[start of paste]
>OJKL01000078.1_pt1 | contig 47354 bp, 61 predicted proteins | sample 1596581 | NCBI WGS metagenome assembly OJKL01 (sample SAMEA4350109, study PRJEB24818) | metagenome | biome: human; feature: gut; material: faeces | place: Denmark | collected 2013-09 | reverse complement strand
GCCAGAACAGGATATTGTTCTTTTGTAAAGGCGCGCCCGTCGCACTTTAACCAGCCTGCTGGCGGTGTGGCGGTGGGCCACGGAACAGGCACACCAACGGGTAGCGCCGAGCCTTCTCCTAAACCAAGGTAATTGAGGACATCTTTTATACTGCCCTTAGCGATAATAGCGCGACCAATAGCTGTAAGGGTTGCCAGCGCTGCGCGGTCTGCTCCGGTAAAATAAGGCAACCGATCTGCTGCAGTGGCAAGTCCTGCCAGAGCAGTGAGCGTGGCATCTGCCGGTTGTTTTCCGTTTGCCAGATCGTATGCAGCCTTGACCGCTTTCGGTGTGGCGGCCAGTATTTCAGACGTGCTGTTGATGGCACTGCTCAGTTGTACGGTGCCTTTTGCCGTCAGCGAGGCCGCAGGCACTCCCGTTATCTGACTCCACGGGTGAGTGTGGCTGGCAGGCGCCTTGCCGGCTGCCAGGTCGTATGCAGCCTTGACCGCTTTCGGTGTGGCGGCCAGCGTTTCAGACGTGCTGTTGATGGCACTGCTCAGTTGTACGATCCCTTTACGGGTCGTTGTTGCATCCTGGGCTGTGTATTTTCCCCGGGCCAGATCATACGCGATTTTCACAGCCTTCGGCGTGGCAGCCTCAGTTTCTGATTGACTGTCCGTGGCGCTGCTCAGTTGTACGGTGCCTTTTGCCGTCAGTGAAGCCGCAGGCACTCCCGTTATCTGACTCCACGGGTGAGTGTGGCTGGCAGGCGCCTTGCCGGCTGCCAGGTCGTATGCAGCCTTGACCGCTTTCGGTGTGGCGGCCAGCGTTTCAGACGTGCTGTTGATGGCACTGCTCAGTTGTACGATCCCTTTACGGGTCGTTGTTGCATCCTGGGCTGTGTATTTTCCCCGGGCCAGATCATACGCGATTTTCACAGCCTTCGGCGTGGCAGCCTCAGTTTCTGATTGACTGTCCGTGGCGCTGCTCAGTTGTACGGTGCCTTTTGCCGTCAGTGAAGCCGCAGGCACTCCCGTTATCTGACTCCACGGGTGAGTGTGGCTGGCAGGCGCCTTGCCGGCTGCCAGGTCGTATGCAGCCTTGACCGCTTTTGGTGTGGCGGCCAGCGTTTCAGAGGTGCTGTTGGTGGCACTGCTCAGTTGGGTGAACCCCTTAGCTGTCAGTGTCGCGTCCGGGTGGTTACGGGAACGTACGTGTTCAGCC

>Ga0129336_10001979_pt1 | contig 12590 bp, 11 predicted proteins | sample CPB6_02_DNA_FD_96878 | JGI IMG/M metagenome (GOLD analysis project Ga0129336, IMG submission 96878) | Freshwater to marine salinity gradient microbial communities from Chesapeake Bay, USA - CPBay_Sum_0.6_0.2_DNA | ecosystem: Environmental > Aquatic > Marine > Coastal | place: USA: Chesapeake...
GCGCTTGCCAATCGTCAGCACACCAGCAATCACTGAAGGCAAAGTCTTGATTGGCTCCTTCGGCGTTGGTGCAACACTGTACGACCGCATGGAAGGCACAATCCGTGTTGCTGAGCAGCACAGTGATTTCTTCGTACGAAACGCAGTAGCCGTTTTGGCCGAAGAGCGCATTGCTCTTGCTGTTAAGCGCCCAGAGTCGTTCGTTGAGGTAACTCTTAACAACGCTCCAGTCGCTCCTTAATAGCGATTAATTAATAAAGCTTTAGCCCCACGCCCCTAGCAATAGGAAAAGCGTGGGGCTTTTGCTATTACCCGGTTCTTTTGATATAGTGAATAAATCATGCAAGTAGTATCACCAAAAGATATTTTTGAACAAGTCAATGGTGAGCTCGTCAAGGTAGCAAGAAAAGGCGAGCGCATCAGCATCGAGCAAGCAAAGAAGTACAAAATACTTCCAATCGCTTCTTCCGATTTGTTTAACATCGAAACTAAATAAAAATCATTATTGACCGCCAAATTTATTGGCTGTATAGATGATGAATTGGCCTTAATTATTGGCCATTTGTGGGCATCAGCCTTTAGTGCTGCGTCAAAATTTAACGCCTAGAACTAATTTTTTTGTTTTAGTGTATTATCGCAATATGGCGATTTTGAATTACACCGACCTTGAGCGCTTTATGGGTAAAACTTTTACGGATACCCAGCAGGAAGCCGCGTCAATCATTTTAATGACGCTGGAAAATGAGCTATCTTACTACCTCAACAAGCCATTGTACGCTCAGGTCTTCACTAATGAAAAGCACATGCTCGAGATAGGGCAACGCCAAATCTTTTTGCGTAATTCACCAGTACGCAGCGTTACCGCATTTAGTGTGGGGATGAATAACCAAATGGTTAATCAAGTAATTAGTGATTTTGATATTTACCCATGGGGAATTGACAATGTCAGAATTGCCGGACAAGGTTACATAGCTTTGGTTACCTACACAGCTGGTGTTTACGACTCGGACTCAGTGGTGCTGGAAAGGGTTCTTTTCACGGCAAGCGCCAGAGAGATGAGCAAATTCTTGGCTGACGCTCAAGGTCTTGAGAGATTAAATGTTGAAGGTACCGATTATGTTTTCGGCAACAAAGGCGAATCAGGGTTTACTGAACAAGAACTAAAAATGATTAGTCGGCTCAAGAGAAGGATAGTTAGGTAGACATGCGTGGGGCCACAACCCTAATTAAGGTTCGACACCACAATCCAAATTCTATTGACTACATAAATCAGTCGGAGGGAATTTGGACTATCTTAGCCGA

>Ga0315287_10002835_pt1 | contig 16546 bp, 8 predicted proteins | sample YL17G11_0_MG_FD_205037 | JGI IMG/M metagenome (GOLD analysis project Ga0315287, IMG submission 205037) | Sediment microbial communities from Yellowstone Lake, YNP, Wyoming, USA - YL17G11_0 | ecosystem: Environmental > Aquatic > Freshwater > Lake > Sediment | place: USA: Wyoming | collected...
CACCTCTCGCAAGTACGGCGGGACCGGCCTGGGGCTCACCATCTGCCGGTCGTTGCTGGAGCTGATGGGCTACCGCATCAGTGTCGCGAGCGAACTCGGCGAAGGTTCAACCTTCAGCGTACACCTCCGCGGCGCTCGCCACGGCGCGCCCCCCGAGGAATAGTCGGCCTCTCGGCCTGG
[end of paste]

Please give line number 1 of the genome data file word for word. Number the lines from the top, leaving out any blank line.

>OJKL01000078.1_pt1 | contig 47354 bp, 61 predicted proteins | sample 1596581 | NCBI WGS metagenome assembly OJKL01 (sample SAMEA4350109, study PRJEB24818) | metagenome | biome: human; feature: gut; material: faeces | place: Denmark | collected 2013-09 | reverse complement strand